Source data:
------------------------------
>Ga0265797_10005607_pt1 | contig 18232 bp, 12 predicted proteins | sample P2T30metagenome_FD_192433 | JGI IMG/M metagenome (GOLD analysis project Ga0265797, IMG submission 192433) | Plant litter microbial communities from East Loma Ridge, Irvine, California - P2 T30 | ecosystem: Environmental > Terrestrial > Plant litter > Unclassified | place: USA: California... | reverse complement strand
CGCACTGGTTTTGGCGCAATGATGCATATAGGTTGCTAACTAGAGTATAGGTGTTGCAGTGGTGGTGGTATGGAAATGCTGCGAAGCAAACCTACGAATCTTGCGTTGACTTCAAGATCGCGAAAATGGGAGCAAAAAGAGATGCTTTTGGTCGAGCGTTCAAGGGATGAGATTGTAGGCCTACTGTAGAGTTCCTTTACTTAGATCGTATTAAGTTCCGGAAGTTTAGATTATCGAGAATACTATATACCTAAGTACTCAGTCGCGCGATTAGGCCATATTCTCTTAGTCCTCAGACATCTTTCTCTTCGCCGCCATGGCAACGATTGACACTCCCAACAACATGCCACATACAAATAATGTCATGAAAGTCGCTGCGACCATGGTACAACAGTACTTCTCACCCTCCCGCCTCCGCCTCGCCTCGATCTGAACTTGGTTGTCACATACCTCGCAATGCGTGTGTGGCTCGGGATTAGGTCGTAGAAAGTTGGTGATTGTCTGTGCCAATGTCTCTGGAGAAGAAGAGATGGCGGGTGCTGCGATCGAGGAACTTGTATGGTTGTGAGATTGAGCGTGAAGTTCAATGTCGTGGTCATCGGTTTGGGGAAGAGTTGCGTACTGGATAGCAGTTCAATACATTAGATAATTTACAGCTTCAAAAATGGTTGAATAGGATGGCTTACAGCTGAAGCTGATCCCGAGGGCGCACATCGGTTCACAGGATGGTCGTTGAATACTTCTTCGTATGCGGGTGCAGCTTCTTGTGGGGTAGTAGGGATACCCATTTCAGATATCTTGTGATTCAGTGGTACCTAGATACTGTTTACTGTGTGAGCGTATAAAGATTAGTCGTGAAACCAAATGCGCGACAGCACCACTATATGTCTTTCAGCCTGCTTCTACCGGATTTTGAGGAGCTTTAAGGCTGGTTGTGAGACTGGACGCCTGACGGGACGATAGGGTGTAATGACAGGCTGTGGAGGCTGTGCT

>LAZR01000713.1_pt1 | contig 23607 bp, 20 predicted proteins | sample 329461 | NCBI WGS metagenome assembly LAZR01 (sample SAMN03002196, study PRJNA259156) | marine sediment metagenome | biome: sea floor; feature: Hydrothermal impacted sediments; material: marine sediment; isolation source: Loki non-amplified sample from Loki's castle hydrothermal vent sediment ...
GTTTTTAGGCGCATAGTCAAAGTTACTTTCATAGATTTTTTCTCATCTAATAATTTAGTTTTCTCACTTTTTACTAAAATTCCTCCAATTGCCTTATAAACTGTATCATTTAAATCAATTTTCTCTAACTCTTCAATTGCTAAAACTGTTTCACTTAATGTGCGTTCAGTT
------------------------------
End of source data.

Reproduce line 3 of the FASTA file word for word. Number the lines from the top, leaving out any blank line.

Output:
>LAZR01000713.1_pt1 | contig 23607 bp, 20 predicted proteins | sample 329461 | NCBI WGS metagenome assembly LAZR01 (sample SAMN03002196, study PRJNA259156) | marine sediment metagenome | biome: sea floor; feature: Hydrothermal impacted sediments; material: marine sediment; isolation source: Loki non-amplified sample from Loki's castle hydrothermal vent sediment ...